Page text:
Predictions of changes in midlatitude storminess

Hall et al. (1994) summarised the achievements and limitations of early dynamic models of the climate system in addressing the mid-latitude windstorm hazard. Typical models used in the 1980s had relatively poor spatial resolution, resulting in a poor simulation of the growth and decay of individual extratropical cyclones. Therefore they were unable to make accurate predictions of changes to the mid-latitude windstorm hazard with an enhanced greenhouse effect. However, they did all predict three global-scale changes that can affect storm frequency and intensity (see Section 2.3.1). The first is an increase in atmospheric water vapour, due to increased evaporation as the ocean surface warms. This tends to produce more intense storms through increased latent heat release within the cyclone. The second is an enhanced warming of the surface and lower troposphere at high latitudes in winter (due to a positive feedback, as a reduction in ice and snow cover leads to increased absorption of sunlight), though later coupled models generally show this effect restricted to the Northern Hemisphere (e.g. Carnell and Senior, 1998). This will reduce the surface meridional temperature gradient, leading to a weaker jet stream and less intense storms. The third is an enhanced warming of the upper troposphere at low latitudes, due to increase latent heating there, which provides a greater energy source for storms. Thus the expected changes are likely to have competing effects on the frequency and intensity of extratropical cyclones.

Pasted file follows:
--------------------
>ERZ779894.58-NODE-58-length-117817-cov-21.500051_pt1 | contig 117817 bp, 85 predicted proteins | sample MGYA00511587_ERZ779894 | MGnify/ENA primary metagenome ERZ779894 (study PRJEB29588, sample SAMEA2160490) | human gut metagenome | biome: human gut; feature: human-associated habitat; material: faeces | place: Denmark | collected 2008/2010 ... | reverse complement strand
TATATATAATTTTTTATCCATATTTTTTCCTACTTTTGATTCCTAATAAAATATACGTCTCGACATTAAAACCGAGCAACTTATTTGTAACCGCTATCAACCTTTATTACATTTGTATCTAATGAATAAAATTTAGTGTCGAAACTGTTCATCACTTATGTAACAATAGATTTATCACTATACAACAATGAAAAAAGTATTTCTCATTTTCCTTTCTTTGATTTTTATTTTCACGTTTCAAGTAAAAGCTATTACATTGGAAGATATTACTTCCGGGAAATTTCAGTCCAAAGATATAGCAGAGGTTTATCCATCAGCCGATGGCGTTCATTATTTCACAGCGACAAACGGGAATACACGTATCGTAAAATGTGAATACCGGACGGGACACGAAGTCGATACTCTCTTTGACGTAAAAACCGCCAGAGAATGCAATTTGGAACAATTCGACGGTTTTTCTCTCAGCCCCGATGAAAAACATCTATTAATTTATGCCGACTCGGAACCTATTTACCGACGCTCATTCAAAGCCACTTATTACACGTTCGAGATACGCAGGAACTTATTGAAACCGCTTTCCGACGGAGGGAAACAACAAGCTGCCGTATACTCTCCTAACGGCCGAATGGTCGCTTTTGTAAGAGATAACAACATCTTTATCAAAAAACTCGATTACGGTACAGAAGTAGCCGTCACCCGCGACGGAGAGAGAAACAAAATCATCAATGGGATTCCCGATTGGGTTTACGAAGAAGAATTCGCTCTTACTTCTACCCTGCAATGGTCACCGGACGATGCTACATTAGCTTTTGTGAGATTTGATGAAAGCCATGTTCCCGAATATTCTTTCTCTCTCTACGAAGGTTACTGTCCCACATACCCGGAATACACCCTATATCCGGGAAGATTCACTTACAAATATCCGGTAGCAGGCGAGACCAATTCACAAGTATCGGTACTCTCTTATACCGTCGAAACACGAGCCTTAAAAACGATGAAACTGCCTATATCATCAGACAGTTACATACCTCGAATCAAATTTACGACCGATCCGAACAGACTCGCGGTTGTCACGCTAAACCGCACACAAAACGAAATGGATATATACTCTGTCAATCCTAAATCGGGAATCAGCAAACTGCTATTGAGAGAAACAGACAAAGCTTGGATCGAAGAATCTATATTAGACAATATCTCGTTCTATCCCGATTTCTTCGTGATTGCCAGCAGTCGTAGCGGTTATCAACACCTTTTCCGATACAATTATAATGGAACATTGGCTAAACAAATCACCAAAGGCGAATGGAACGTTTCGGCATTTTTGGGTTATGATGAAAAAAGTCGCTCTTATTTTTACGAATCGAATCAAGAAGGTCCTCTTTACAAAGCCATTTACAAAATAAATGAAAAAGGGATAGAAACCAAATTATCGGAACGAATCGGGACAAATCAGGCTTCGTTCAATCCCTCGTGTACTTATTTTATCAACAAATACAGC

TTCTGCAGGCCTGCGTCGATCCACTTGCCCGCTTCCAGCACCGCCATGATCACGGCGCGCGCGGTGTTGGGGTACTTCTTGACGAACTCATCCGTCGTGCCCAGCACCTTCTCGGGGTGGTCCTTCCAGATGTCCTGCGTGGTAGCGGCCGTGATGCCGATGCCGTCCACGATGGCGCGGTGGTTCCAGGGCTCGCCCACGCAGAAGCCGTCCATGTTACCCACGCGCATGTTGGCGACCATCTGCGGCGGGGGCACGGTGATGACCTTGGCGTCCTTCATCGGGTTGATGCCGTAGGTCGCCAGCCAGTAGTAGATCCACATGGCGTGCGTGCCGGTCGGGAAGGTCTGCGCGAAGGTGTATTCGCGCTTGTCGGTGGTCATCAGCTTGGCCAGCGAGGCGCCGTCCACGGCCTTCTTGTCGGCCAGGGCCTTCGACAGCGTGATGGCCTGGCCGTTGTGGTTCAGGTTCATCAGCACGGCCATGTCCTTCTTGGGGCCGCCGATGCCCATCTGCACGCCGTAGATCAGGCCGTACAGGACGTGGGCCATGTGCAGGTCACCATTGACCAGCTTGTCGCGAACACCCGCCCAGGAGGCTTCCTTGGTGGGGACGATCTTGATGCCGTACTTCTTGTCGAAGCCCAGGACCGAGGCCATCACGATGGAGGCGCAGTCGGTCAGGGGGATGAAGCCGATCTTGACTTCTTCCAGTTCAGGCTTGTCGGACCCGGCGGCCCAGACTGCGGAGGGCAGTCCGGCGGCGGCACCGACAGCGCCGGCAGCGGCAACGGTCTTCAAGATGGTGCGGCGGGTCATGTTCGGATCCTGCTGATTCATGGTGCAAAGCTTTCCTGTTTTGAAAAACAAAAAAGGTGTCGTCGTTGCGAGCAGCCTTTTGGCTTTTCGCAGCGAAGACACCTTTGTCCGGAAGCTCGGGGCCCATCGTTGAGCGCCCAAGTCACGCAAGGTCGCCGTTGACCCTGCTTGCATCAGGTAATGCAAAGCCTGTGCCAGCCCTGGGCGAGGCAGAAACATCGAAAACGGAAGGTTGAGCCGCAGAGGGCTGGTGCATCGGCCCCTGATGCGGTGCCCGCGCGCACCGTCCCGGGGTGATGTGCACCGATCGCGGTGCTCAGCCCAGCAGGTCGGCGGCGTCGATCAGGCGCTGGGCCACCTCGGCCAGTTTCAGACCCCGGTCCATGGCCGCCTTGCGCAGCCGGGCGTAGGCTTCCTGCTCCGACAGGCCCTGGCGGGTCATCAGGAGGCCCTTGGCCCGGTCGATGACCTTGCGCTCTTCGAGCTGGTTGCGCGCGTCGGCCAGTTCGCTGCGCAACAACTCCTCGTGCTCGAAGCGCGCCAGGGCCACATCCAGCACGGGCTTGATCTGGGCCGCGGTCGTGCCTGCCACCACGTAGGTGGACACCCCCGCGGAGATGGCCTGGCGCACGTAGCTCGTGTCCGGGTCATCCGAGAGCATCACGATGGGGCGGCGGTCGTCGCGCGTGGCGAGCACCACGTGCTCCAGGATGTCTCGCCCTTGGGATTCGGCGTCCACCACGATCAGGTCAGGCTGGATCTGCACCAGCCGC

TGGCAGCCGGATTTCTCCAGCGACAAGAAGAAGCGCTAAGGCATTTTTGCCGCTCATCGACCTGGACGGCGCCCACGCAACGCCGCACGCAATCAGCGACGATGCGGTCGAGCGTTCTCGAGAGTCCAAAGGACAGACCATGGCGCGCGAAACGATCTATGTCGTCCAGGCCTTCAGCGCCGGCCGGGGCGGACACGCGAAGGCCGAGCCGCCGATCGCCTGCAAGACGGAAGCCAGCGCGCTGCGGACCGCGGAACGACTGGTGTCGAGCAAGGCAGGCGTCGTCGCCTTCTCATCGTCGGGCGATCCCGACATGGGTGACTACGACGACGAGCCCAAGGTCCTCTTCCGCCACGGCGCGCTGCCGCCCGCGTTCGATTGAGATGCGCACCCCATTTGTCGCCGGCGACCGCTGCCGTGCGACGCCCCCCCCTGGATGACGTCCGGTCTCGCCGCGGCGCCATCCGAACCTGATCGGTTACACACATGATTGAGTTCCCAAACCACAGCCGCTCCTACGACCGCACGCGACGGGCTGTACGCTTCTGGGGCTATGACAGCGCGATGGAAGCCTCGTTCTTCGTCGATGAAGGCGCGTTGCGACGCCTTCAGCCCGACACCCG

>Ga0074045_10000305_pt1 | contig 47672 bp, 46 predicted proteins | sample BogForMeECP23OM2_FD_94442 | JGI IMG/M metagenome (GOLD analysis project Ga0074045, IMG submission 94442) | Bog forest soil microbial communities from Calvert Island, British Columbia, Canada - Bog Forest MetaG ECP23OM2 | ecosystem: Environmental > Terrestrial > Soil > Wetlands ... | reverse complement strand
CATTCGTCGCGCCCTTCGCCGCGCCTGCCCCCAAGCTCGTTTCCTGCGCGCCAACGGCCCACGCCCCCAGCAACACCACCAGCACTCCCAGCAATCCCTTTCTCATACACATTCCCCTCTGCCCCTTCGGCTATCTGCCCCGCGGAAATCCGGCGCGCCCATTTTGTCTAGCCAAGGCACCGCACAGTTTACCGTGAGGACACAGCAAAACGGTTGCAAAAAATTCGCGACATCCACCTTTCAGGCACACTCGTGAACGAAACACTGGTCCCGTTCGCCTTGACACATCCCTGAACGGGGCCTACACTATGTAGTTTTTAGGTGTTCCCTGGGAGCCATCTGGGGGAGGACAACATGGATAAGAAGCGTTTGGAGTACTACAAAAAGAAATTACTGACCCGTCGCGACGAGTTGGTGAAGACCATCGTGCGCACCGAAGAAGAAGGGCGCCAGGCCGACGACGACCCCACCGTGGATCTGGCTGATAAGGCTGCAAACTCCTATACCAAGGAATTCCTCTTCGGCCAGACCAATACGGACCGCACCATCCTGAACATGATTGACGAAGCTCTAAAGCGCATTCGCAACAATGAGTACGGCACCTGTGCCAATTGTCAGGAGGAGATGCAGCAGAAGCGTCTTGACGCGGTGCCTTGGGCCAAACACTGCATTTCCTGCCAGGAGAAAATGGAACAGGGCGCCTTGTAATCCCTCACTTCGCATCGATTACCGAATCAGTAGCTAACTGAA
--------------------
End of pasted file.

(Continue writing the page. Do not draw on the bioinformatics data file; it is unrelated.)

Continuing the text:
Another possible global-scale effect was pointed out by Trenberth (1999) (see also Section 2.2.2 and Chapter 3). He notes that there will be an increased poleward heat transport associated with the increased latent heat release in extratropical cyclones, and this may be balanced by there being reduced overall numbers of storms. The result of global warming may therefore be fewer but more intense extratropical cyclones.

In addition, local factors, such as the differential heating of land and ocean (affecting the temperature gradient), and the frequency and position of blocking features, are of crucial importance (Carnell and Senior, 1998). Any long-term trends in regional decadal-scale oscillations such as the PNA pattern or the NAO would also have an effect. There are also regional factors such as changes in the intensity and location of the shallow continental winter highs, or possible alterations to the North Atlantic Ocean circulation. In the far North Atlantic the surface water is dense because it has cooled and has increased in salinity following evaporation and sea ice formation. It therefore sinks and flows southwards at depth as it is replaced by warm northward-flowing surface water from the Gulf Stream. Most models predict a weakening of this thermohaline circulation (sometimes known as the Atlantic conveyor belt), mainly due to increased precipitation at high latitudes reducing the surface water salinity. This leads to reduced warming or even cooling at high latitudes.